Report: Nearly Half of Drivers Not Ready for Major Car Repair Bills

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August 15, 2018—A new study suggests that many Americans are not ready to pay for major car repairs.

The Harris Poll performed on behalf of Ally Financial surveyed 2,000 Americans and found that more than half of consumers reported having faced a major car repair (which cost them $500 or more) in the last five years.

Meanwhile, a 2018 Federal Reserve study found that when faced with an unexpected $400 emergency expense, 41 percent of adults either could not pay the expense, or would need to borrow money or sell something to cover it. This means that a significant portion of drivers who are faced with unexpected repairs could not cover them out-of-pocket.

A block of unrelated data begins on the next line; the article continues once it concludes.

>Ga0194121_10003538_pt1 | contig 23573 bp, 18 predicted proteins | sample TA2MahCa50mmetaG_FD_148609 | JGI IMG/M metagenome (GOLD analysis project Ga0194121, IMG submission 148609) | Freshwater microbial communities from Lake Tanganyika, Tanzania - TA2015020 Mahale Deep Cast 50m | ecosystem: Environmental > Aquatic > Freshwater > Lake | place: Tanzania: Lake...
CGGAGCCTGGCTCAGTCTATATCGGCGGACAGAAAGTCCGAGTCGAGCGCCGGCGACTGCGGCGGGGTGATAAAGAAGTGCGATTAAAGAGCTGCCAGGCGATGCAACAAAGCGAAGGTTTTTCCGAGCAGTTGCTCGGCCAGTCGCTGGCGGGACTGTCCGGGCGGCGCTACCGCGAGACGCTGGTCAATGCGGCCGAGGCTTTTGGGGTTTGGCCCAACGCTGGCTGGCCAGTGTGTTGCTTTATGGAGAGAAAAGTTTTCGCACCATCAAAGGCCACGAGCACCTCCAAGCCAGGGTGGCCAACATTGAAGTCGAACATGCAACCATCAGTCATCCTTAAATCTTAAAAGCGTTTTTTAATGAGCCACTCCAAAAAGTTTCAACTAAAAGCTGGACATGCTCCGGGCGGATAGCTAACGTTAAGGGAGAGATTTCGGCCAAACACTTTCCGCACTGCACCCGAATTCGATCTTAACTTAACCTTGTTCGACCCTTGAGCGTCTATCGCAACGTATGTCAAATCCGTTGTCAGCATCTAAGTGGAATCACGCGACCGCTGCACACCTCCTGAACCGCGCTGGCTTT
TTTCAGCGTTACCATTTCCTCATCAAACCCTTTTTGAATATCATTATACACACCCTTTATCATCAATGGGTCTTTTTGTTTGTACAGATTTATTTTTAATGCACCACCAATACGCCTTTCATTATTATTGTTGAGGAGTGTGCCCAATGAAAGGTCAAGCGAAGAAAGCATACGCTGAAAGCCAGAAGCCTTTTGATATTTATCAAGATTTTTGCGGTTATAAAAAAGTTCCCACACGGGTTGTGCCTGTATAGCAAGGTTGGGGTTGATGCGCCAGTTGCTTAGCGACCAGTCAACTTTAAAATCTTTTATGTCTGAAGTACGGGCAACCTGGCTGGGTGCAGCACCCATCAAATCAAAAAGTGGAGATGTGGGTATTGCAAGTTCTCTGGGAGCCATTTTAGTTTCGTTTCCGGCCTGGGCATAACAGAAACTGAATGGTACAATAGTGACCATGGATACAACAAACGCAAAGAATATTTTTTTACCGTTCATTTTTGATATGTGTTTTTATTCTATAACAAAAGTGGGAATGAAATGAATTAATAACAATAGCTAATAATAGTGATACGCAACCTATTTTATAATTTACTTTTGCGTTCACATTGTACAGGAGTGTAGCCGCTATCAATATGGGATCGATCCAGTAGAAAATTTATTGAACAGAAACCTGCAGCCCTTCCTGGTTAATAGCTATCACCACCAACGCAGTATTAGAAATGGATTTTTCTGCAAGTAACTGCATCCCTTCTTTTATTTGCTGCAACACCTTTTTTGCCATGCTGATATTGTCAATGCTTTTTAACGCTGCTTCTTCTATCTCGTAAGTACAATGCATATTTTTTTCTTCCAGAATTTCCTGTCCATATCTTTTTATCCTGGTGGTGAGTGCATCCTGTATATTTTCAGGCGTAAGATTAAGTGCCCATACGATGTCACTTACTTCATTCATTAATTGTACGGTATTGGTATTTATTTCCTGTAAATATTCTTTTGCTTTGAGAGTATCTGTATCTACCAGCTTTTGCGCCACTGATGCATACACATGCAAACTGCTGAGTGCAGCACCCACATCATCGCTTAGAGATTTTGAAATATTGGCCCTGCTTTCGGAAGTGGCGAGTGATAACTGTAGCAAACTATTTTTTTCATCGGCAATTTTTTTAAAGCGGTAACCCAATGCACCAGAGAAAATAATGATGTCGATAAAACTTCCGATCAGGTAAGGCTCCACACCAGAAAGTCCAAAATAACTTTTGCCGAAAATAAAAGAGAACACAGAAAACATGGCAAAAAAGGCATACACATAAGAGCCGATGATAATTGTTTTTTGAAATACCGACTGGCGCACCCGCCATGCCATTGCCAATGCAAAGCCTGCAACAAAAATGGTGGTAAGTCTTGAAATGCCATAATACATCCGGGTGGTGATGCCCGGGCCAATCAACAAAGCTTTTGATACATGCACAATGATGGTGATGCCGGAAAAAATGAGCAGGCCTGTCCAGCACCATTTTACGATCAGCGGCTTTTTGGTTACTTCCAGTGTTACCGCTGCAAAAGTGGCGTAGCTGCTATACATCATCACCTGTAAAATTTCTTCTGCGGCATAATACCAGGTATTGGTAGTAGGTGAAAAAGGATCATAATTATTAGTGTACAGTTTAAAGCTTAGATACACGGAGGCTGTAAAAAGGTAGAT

Of consumers who reported paying for major repairs, 58 percent said they had to spend $1,000 or more, while 33 percent said they spent $2,000 or more.

Ally Insurance said the findings may lead some consumers to consider vehicle service contracts (VSC), which cover repairs that often are not covered by factory warranties or are no longer covered by expired warranties. Only 18 percent of those surveyed reported buying a VSC in the last five years. Nearly three in five (59 percent) of those who had purchased VSCs said the peace of mind that comes from knowing repairs are covered was the top motivator for buying the coverage.

"Service contracts provide customers with the security of knowing they don't have to worry about car repair bills derailing their budgets or putting them in debt," Manzo added. "Payments for some VSCs can be rolled into regular auto payments, making it easier for consumers to budget and map out their expenses ahead of time. You can't know when to expect the unexpected, but you can plan ahead by talking to your dealer about vehicle service contracts."

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